• 43.
    Forsman, Anders
    et al.
    Linnaeus University, Faculty of Health and Life Sciences, Department of Biology and Environmental Science.
    Berggren, Hanna
    Linnaeus University, Faculty of Health and Life Sciences, Department of Biology and Environmental Science.
    Åström, Mats E.
    Linnaeus University, Faculty of Health and Life Sciences, Department of Biology and Environmental Science.
    Larsson, Per
    Linnaeus University, Faculty of Health and Life Sciences, Department of Biology and Environmental Science.
    To what extent can existing research help project climate change impacts on biodiversity in aquatic environments?: A review of methodological approaches2016In: Journal of Marine Science and Engineering, E-ISSN 2077-1312, Vol. 4, no 4, article id 75Article, review/survey (Refereed)
    Abstract [en]

    It is broadly accepted that continued global warming will pose a major threat to biodiversity in the 21st century. But how reliable are current projections regarding consequences of future climate change for biodiversity? To address this issue, we review the methodological approaches in published studies of how life in marine and freshwater environments responds to temperature shifts. We analyze and compare observational field surveys and experiments performed either in the laboratory or under natural conditions in the wild, the type of response variables considered, the number of species investigated, study duration, and the nature and magnitude of experimental temperature manipulations. The observed patterns indicate that, due to limitations of study design, ecological and evolutionary responses of individuals, populations, species, and ecosystems to temperature change were in many cases difficult to establish, and causal mechanism(s) often remained ambiguous. We also discovered that the thermal challenge in experimental studies was 10,000 times more severe than reconstructed estimates of past and projections of future warming of the oceans, and that temperature manipulations also tended to increase in magnitude in more recent studies. These findings raise some concerns regarding the extent to which existing research can increase our understanding of how higher temperatures associated with climate change will affect life in aquatic environments. In view of our review findings, we discuss the trade-off between realism and methodological tractability. We also propose a series of suggestions and directions towards developing a scientific agenda for improving the validity and inference space of future research efforts.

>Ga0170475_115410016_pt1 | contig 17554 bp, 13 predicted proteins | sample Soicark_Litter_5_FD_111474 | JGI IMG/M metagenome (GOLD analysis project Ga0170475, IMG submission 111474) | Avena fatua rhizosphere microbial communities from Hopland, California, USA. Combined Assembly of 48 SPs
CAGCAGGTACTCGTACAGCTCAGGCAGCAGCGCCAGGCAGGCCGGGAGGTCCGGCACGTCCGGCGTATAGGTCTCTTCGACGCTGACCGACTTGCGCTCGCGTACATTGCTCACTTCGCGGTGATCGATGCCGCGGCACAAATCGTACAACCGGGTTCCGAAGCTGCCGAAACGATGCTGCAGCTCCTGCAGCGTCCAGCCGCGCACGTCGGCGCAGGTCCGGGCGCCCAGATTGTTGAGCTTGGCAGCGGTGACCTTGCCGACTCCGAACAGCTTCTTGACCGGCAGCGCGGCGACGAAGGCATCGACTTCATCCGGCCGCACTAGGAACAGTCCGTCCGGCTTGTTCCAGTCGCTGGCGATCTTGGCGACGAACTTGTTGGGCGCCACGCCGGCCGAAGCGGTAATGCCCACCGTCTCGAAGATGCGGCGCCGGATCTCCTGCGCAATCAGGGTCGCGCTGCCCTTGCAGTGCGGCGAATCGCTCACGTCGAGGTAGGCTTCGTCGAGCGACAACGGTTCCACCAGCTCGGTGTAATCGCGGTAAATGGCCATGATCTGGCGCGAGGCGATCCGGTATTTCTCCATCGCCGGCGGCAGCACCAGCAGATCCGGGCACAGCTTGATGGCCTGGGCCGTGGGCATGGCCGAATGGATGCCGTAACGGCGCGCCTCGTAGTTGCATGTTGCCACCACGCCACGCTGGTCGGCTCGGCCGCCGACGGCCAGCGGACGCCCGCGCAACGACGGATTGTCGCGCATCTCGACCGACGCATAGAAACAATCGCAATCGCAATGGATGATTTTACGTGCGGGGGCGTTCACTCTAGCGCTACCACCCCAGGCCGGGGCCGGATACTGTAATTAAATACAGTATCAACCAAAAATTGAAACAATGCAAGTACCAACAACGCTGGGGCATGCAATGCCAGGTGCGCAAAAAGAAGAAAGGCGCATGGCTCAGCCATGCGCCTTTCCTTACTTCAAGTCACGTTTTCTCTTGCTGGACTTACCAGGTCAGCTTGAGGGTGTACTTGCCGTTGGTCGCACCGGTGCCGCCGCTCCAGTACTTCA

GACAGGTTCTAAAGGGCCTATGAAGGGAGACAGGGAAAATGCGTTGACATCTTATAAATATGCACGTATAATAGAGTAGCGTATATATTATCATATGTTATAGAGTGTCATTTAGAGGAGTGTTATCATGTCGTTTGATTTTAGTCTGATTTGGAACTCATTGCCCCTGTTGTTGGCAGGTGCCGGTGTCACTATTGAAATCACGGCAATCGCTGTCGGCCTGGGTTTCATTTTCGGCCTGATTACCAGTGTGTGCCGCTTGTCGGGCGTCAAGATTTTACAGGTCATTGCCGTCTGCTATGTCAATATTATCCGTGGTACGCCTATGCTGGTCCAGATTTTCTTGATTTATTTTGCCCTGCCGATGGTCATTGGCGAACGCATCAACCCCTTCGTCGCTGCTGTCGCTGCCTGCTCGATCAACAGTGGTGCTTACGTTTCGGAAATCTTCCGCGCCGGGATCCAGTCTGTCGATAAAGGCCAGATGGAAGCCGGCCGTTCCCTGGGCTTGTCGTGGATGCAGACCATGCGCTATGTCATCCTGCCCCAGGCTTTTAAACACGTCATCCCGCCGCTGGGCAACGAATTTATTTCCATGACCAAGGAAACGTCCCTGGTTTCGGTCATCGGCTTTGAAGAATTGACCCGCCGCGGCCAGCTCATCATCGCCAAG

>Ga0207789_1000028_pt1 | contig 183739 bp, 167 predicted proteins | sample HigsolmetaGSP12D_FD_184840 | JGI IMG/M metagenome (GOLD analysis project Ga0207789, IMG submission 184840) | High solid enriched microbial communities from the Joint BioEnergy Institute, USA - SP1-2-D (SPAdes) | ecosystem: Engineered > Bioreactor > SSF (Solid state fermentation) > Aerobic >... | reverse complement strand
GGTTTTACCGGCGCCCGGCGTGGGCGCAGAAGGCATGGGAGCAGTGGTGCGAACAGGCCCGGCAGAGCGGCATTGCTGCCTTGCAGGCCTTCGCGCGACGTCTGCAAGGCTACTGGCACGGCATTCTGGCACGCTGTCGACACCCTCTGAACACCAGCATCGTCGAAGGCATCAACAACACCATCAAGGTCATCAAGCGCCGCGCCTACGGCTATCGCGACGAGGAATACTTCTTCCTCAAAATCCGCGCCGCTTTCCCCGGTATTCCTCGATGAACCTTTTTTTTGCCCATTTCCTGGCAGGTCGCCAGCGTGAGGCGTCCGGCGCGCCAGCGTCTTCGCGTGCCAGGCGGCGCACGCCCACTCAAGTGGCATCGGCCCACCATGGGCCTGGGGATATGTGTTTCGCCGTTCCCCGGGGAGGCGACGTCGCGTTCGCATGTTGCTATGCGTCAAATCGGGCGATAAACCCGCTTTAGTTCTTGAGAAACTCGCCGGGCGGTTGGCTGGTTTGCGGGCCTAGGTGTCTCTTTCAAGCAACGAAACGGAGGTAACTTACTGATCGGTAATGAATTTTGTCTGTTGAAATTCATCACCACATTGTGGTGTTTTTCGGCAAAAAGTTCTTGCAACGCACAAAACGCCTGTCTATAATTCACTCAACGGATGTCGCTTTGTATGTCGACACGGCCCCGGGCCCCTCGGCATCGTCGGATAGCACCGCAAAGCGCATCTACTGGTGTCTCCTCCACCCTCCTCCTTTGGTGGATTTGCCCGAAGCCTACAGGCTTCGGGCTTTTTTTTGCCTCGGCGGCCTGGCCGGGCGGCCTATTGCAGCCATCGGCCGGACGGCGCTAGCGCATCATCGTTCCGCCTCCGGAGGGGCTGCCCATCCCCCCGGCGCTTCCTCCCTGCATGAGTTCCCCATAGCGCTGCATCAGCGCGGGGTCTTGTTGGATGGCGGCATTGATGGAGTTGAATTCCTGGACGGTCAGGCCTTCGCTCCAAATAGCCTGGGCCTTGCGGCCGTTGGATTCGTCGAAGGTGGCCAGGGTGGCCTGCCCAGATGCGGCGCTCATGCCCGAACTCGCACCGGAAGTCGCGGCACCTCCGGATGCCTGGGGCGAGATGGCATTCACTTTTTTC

• 44.
    Forsman, Anders
    et al.
    Linnaeus University, Faculty of Health and Life Sciences, Department of Biology and Environmental Science.
    Betzholtz, Per-Eric
    Linnaeus University, Faculty of Health and Life Sciences, Department of Biology and Environmental Science.
    Franzén, Markus
    Helmholtz Centre for Environmental Research, Germany.
    Faster poleward range shifts in moths with more variable colour patterns2016In: Scientific Reports, ISSN 2045-2322, E-ISSN 2045-2322, Vol. 6, article id 36265Article in journal (Refereed)
    Abstract [en]